Good design: moat against competition for brands

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There was an interesting discussion on what ails the design industry in India over at Storyboard featuring some industry insiders. Herewith some unsolicited thoughts on the subject:

Good design is the best, often only, competitive edge

The days of genuine, tangible product-driven USP are long over. Parity is the norm across brands in most categories. Price can be competitive edge in the short term but can be imitated and hardly sustainable in the long run. In today’s world of e-commerce this is even more apparent – there are multiple brands in a category which promise pretty much the same service or benefit. Invariably, the brand we spend more time & money with is the one who scores better than competition in design.

And I don’t mean design as logo or how the brand’s interface looks. I use design in the context of enhancing customer experience and delighting the user at every touch point. The best example I can think of: Cleartrip. I have been using the brand for ticket bookings right from the time the brand came into being, both on the web and the mobile app. I don’t recollect any mass media campaigns from the brand yet I have remained loyal. Meanwhile, competing brands have invested millions in mass media advertising which I have seen but have not been swayed. I have caught glimpses of competing brands’ mobile apps and thought the designs (how they looked) were nice but have not been motivated to download & use them. Cleartrip has built a deep moat in my mind which competing brands will difficult to penetrate. My preference to Cleartrip is driven by likability for the brand which has been built on the strength of its design. I cannot put my finger on a single design feature of the brand which created this preference – it is a combination of various factors. You can call it simplicity, minimalism, ease of use, looks, user interface…whatever. To me it is their design approach which earned my loyalty.

Another brand which with a distinct design advantage: Uber. I love the mobile app’s design and have had a mostly positive user experience even at the product usage level – be it the state of vehicles, driver behaviour etc. Sure, there have been hiccups too – drivers asking for the destination (would love it if they don’t), cancelling trips after getting to know the destination, shabbily maintained car etc., but I am willing to forgive these occasional blips and choose the brand over others on most occasions.

Apple is also an oft-quoted brand when it comes to benefits of design advantage. I am a huge fan of Apple products and can write reams on my love for the brand (and usually do!) which is primarily led by the design of its products.

The client conundrum and way forward

As mentioned in the Storyboard discussion, it is a pity that many clients see ‘design’ as logo design. The evolved ones invest in creating a brand identity and drive it through various touchpoints. Even among them, a TV spot is more ‘valuable’ as it reaches out to millions in one go. Traditional ad agencies who offer brand identity as a service often don’t have the right talent to create such projects. More importantly they don’t have the talent to package and ‘sell’ such projects. I have seen ad agencies present many options of a packaging design, one after the other to a client without any explanation of the business thinking, consumer understanding or design rationale. Specialist design agencies do this better – they explain the thinking behind the recommendations and present a case. Some clients see this as an ‘extra expense’ (going to a specialist design house) and then try to keep it to a minimum. I have met brand managers who question the need to pay a retainer fee to an ad agency (who in his mind is supposed to ‘everything’ for that fee) AND go to a specialist agency for design. Such a mindset leads to bargaining on costs across all fronts leading to design compromises.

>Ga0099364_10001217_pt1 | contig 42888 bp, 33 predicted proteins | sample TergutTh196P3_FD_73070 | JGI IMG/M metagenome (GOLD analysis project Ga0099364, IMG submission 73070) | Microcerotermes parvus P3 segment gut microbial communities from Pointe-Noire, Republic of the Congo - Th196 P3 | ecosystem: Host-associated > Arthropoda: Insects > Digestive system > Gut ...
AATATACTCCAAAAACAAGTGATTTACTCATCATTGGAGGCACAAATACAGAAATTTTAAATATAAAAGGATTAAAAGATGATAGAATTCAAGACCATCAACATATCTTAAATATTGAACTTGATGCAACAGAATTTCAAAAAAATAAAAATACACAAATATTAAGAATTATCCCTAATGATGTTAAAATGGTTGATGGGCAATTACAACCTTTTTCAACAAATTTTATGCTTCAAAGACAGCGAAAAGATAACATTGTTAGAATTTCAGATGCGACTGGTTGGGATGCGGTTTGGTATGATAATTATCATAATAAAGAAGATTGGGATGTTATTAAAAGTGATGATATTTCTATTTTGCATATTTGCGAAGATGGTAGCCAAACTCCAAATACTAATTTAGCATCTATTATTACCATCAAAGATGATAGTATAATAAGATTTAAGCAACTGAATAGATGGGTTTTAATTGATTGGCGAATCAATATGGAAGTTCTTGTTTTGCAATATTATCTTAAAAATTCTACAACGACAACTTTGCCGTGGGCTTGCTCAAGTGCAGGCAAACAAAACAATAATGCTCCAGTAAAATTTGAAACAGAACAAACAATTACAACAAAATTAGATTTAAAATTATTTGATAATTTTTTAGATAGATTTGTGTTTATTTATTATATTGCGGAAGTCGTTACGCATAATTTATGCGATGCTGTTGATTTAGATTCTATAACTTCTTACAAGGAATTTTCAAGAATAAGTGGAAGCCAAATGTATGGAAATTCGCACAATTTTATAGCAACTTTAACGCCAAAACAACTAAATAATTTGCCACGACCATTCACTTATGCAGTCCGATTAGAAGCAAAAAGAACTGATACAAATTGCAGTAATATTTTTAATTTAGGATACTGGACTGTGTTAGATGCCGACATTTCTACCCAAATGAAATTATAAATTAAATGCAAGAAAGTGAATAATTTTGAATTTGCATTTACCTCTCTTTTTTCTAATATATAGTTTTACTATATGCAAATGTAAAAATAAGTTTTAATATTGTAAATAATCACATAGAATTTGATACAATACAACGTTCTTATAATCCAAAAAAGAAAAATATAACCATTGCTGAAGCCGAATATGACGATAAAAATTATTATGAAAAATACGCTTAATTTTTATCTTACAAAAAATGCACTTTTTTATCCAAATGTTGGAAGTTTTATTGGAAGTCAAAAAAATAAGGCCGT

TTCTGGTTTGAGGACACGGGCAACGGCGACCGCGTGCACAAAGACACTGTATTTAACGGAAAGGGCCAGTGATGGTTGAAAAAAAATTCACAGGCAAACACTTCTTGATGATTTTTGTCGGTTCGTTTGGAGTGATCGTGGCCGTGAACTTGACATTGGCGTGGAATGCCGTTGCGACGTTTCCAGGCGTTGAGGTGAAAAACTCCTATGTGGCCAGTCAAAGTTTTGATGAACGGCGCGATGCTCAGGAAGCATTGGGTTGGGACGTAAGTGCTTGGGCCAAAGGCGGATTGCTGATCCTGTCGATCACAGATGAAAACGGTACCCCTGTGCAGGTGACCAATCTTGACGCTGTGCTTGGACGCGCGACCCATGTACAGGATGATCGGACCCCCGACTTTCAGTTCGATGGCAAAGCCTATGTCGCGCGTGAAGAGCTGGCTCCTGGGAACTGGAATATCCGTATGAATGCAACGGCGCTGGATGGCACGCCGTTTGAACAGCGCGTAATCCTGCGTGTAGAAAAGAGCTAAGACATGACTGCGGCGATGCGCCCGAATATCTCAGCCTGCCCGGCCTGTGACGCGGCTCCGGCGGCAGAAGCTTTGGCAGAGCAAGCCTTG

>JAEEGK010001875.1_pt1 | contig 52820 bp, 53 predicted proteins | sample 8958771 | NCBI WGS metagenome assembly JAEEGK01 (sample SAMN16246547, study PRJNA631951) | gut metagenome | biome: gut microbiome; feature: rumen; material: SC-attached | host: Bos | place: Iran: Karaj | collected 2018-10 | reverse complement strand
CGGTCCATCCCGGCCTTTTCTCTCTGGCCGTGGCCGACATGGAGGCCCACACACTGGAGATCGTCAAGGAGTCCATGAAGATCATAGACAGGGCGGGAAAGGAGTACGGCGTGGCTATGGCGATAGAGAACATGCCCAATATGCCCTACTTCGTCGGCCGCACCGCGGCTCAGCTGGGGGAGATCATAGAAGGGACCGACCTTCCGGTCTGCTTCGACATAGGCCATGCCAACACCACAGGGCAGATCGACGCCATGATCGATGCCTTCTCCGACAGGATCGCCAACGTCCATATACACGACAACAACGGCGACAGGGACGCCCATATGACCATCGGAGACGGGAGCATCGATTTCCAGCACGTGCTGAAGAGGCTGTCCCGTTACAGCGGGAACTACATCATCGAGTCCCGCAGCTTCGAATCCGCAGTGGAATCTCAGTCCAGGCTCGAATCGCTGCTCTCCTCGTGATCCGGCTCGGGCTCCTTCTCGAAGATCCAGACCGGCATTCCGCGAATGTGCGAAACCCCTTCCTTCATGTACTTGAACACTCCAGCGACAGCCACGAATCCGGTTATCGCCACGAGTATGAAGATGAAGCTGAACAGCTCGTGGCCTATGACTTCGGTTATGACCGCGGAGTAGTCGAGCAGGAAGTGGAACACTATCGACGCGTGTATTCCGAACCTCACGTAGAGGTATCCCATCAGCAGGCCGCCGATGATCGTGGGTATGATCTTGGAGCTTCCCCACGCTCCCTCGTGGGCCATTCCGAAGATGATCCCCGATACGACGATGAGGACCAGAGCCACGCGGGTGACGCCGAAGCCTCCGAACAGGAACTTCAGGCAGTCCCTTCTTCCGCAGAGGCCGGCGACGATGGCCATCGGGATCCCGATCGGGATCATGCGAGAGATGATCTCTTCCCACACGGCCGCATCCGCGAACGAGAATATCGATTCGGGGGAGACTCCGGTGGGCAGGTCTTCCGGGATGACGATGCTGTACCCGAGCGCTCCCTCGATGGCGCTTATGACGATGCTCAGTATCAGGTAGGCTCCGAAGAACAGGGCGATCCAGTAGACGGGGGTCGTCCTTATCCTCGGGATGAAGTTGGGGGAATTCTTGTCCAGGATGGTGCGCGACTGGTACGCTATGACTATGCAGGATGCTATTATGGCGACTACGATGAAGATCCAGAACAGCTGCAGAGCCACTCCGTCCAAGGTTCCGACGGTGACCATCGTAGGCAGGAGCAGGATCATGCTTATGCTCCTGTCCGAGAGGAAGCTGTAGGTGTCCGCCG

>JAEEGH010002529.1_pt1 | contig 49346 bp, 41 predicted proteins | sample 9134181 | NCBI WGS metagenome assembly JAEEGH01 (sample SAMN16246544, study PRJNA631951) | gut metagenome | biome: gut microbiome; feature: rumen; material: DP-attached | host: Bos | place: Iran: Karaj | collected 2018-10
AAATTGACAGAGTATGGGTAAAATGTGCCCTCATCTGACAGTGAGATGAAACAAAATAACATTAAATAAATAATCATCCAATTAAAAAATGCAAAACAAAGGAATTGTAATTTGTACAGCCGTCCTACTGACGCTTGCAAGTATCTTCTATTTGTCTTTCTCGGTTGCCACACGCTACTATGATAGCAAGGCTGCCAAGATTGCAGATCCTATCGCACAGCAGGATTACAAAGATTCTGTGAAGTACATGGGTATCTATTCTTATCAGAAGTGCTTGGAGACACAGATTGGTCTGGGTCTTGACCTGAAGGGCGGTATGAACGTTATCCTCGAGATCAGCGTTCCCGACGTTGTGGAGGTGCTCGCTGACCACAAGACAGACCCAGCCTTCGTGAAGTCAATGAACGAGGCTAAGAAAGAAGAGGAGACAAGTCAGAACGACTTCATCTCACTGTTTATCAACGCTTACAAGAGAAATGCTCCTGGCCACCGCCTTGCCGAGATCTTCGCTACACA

The dominant imagery of ‘design’ seems to be equated with logos, brand identity and how things look. However, design encompasses so many other aspects – product design, for example which don’t get highlighted much. Folks who attend conferences like Kyoorius DesignYatra always come back with positive feedback about great content, great presentations and enriching learning experiences. The design industry can perhaps do a bit more in showcasing the business success of their efforts for brands. Ad agencies on their part can educate the client on the need to go to specialist agencies for design and not see it as a potential revenue loss (I doubt that will happen, though).

The consistent message which needs to be hammered to brand owners is that good design builds loyalty and can stave off competition.

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2 thoughts on “Good design: moat against competition for brands”

  1. The biggest challenge is when the creative team of an advertising agency is asked to design packaging and the poor souls have no idea on what goes into creating it on a realistic manufacturing process. They are all excited about creating superb looking mock ups which can not be produced because of limitations which they are not aware.

    Logo design – a job given to your retainer paid ad agency because what else do they have on their “plate” anyway.

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